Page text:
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12 Mistakes Video Marketing Beginners Make

We are sure you will agree with us when we say, “getting started with video marketing can be difficult.”

There is a steep learning curve whether you’ve got a videographer on staff or not. Quite frankly, even if you’ve mastered production, there are many more things to learn and develop.

The thing is, the most common mistakes that companies make with video could be easily avoided. In most cases, they simply occur due to lack of experience and/or direction.

These are some of the most common mistakes we see businesses make when they get started with video marketing…

  •  Filming with Poor Lighting or Exposure

Poor lighting can be tolerated but is less than ideal, especially if you’re making videos for professional purposes and want to keep your brand looking strong.

Whether you’re using natural lighting or powered lighting, inside or outside, you want to keep your subject properly exposed, contrasted from the background, and maintaining normal colors.

This can be done with the help of technology by using a field monitor, histogram, and/or judging it by sight.

Some questions you might ask yourself are:

  • Is your subject’s face completely visible?
  • Are there hard shadows on either side?
  • Is there enough contrast between the background and foreground?

You can capture great lighting by simply sitting next to a window, but you need to understand how light affects your subject. This means you’ll also need to be familiar with exposure and how your camera captures lighting in different environments.

  • Capturing Bad Audio

Bad audio stinks. No exceptions.

Capturing good audio that is properly leveled, isolated to the person speaking, and easy to listen to is the goal. This means you need to calibrate and monitor your audio while you are shooting. Many audio issues cannot be fixed in post production.

In most cases (like 99.9% of cases), your onboard microphone on your camera will not cut it. Instead, you’ll need external microphones and recording devices to capture all of your audio.

Different scenarios will call for different microphones as well.

  •  Breaking the Rules of Composition

It might not sound critical, but it makes a big difference when you can create aesthetically pleasing shots. This requires proper framing using balance and intention.

There’s actually a science to this formula, known as the Fibonacci sequence, or golden ratio. This has been linked to the way that we perceive beauty, as well as a way to direct our eyes to a subject. I’m not going to explain all the science, but using the rule of thirds is important.

By using the rule of thirds, you avoid the byproducts of bad composition like:

  • Improper Head Room – having too much or too little space above your subjects head
  • Improper Lead Room – not able to see where the subject is looking or where the subject is moving to

Another element of proper composition is using leading lines, or in other words, framing the subject in a way that draws your eyes. By using this technique, you create a more pleasant viewing experience and avoid distractions for the viewer.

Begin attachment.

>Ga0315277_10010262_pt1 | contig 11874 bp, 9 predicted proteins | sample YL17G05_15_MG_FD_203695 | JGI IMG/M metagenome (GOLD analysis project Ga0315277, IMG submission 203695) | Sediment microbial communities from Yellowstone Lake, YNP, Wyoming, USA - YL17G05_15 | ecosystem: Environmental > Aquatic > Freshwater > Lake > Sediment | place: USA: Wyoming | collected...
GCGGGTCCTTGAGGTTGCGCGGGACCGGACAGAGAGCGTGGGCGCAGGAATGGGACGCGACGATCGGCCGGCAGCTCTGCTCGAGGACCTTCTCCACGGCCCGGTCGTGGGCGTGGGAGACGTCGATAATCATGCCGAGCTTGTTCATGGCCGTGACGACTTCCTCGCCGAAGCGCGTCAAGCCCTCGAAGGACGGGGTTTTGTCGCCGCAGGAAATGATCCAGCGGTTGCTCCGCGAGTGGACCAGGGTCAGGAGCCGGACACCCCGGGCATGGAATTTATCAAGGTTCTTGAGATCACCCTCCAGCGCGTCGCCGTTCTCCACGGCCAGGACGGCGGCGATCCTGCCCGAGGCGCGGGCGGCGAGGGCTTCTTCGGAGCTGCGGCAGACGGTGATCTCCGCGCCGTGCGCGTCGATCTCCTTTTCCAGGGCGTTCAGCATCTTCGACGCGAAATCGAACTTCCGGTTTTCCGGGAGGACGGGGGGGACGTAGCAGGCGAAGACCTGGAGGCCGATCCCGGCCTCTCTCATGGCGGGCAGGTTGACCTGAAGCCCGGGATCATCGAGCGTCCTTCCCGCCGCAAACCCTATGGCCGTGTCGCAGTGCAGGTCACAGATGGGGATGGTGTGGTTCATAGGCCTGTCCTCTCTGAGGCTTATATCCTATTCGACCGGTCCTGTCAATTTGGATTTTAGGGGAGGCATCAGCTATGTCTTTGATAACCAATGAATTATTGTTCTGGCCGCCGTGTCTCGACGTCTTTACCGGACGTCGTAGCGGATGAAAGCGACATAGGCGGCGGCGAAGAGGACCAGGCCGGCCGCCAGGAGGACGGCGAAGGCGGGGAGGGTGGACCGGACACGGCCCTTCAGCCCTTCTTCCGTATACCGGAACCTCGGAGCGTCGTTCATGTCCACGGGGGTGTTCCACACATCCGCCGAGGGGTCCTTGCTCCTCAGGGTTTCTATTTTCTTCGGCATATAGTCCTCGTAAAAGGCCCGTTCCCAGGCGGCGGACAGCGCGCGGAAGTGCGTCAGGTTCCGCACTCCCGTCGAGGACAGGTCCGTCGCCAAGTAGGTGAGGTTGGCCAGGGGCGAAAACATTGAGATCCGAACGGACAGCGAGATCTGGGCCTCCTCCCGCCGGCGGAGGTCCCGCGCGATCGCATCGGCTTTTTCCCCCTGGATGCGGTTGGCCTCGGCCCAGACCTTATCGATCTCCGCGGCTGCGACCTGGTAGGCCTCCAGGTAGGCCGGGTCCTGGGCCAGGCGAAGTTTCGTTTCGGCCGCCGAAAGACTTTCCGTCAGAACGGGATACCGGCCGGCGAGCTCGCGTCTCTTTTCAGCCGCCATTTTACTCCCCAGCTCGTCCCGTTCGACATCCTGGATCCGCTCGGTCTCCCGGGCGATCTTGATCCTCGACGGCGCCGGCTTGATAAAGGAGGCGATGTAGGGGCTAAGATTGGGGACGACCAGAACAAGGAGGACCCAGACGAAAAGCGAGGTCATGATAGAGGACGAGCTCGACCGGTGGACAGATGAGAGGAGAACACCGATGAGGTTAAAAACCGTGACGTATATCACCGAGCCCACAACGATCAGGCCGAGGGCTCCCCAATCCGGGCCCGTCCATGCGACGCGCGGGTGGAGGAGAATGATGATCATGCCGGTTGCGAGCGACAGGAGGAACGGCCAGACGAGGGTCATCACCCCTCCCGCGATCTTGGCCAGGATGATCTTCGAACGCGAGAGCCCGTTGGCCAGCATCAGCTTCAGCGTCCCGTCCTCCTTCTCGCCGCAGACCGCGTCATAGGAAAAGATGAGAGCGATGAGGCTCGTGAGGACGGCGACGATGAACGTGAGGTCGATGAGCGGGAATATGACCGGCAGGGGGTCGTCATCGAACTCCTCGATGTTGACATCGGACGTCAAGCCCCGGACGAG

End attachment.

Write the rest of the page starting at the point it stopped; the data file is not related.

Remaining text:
•  Improperly Using a Video Script

In most cases, scripts are a very valuable element to the production process. Using a script template, you can make a full outline which gives the camera operators, on-camera talent, editors and others an order of events. This script, though, is not meant to give a full dialogue to your educational marketing videos.

It’s rare that you’ll have “actor level” talent within your organization. But that’s okay because we aren’t trying to act. Instead, you want to put real people in front of the camera and have them speak to viewers as if they were there in person. You shouldn’t need a script for that.

We’ve found that the best way to write and use a script is to divide your message into sections and bullet point your lines. This way you can communicate each bullet point with your own words. This comes across more genuine and helpful rather than robotic and rehearsed.

As a side note, this doesn’t always apply to every video. If you’re making hero content that requires very specific lines, script away.

  • Using Default Transitions and/or Titles

Resist the urge to use all those “fancy” transitions. Those 3D blocks, stars, and wipe transitions that come with Premiere and Final Cut Pro don’t represent the quality you want to produce.

At this point in 2017, jump cuts (no transitions) or dissolves (fade in or out) will be plenty and won’t distract from your message.

If you want to use more complex transitions, consider purchasing professionally made transition templates that you can import into your video editing program.

  • Forgetting Visual Aids or Examples

This is a crucial part of education and reinforcing your message. Teachers use dry erase boards, presenters use slideshows, videographers use video overlays. In nearly every video, there will be opportunities to illustrate, demonstrate, or otherwise show examples of what you’re speaking on.

They don’t even have to be fancy, they just need to fit within your frame and be easy to read.

Nearly every video editing program, including smartphone apps, will allow you overlay images, text, and in some cases, other videos.

Visit us at SeodaPop To continue learning more and more about what you need to know to avoid common mistakes when you first start your journey as a videographer

Alexandra Santana

Author Alexandra Santana

A pro-active sales professional with over six years’ experience as an editor. This role have enabled me to develop a valuable and transferable skill set which stands me in good stead for a Human Resources management and chief Editor for SeodaPop.

More posts by Alexandra Santana

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